prototile -- see Fig.~7), with interaction potential $V$ defined by:
$$\eqalignno{V(A_i,A_j) &= 0,\hbox{ if }\vert i - j\vert
\ne 1\cr &= -1,\hbox{ if }\vert i - j\vert = 1\hbox{ and tiles
}A_i,A_j\hbox{ at }i,j\hbox{ satisfy the color rules}&7)\cr &=
0,\hbox{ if }\vert i - j\vert = 1\hbox{ and tiles }A_i,A_j\hbox{ at
}i,j
\hbox{ don't satisfy the color rules.}\cr}$$
\noindent (With the specific prototiles of Fig.~2a this statistical
mechanical model is called the Ising antiferromagnet [36,14].) Now consider
the set of ground state configurations for this statistical mechanical
model, assuming for simplicity that all chemical potentials have value
0. It is easy to see that any configuration corresponding to a tiling
of the plane will be a ground state configuration. The converse
however is not quite true. For example, with respect to the
model using the prototiles of Fig.~2a consider the configuration of
tiles with a ``fault line'' as in Fig.~2c. It is easy to check that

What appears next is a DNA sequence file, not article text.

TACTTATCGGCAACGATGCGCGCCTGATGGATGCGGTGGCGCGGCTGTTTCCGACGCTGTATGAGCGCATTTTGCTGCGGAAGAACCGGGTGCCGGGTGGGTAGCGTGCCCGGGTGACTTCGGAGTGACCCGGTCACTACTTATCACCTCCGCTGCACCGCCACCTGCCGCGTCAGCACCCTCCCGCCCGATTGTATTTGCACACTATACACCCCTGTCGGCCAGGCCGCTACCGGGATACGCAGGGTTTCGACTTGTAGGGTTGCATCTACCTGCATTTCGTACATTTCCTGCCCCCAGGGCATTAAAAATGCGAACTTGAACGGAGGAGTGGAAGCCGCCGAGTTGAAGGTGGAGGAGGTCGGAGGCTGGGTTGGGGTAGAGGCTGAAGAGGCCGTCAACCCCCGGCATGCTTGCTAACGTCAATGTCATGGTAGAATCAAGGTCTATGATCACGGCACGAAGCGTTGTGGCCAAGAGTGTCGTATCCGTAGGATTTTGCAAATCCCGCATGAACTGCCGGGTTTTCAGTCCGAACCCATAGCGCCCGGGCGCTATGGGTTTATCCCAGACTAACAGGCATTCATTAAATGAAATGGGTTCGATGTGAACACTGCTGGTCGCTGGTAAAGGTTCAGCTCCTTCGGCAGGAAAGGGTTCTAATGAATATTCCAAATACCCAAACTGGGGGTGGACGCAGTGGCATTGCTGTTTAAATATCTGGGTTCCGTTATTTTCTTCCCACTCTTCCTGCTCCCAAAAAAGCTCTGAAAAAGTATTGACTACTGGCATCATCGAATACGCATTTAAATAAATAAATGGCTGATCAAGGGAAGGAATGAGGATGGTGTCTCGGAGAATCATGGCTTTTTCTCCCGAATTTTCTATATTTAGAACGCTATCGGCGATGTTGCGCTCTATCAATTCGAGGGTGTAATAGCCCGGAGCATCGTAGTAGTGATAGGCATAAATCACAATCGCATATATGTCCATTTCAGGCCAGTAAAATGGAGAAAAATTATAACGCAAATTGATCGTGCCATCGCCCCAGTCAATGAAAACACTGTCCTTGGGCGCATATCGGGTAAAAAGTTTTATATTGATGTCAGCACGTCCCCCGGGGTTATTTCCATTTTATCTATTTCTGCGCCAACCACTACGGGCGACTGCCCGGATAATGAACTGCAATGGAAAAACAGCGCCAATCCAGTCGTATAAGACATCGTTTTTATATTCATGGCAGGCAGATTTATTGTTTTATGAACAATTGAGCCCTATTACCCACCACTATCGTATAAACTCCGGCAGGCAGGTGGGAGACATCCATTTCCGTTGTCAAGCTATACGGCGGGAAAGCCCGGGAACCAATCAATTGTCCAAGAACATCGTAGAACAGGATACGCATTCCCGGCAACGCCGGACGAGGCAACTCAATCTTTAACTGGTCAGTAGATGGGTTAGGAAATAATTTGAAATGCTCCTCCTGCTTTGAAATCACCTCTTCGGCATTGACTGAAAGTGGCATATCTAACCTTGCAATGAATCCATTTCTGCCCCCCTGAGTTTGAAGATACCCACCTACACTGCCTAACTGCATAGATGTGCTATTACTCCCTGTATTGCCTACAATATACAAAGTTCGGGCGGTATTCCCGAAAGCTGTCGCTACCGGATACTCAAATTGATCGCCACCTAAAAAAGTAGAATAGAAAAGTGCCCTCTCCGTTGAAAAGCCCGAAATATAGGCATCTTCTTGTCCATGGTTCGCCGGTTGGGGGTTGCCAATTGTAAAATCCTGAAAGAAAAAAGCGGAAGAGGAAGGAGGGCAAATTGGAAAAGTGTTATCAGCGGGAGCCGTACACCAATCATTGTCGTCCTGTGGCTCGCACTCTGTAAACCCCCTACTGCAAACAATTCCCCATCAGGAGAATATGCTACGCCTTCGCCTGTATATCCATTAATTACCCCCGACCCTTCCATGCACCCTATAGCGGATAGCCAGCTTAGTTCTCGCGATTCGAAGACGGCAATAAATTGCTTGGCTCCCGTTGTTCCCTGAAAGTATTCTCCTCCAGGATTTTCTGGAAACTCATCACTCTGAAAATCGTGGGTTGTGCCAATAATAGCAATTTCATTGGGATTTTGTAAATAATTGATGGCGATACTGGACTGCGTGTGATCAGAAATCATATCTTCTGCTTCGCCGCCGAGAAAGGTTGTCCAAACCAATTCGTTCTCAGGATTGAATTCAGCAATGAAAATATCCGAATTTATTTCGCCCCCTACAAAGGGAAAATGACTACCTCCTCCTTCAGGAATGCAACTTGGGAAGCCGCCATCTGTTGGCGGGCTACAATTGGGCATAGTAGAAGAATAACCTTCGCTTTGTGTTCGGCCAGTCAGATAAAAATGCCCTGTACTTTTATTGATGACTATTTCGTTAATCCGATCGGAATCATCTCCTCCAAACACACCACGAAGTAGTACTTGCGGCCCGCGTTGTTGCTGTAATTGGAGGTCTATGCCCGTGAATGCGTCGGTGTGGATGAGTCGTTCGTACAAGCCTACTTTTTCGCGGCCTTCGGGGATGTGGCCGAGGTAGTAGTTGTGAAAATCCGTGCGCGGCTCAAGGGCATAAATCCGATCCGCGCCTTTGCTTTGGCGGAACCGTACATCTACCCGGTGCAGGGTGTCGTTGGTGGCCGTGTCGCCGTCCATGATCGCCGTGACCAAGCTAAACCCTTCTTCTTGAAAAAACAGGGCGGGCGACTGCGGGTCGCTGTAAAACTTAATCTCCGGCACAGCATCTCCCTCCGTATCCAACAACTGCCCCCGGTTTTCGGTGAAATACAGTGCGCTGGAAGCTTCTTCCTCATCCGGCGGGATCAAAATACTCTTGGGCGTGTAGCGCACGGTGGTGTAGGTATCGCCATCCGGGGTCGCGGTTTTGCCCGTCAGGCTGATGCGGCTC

this is not a tiling but is a ground state configuration. There is
however a sense in which this configuration is negligible, and that
brings us back not just to ground state configurations, but to the
ground state $\mu^V_{0,0,\ldots,0}$ itself.
At this point we need some further background material. First we note
that for any collection of prototiles the corresponding set of tilings
of the plane is a translation invariant, closed -- and therefore
compact -- subset of the space of all configurations. Similarly, for
any discrete statistical mechanical model the set of all ground state
configurations is a translation invariant, closed -- and therefore
compact -- subset of the space of all configurations. We define the
``support'' of a measure on a compact space to be the complement of
the union of all open sets of measure zero, and, finally, we say a
system consisting of a compact set, a group of homeomorphisms of the
set, and a probability measure on the set invariant under the
homeomorphisms, is ``uniquely ergodic'' if there is only one
probability measure on the set invariant under the homeomorphisms.
This implies the better known property of ergodicity of the system,
which only requires that there be no other invariant probability
measure {\bf absolutely continuous} with respect to the given one. (A
circle carrying Lebesgue measure is uniquely ergodic under iterates of an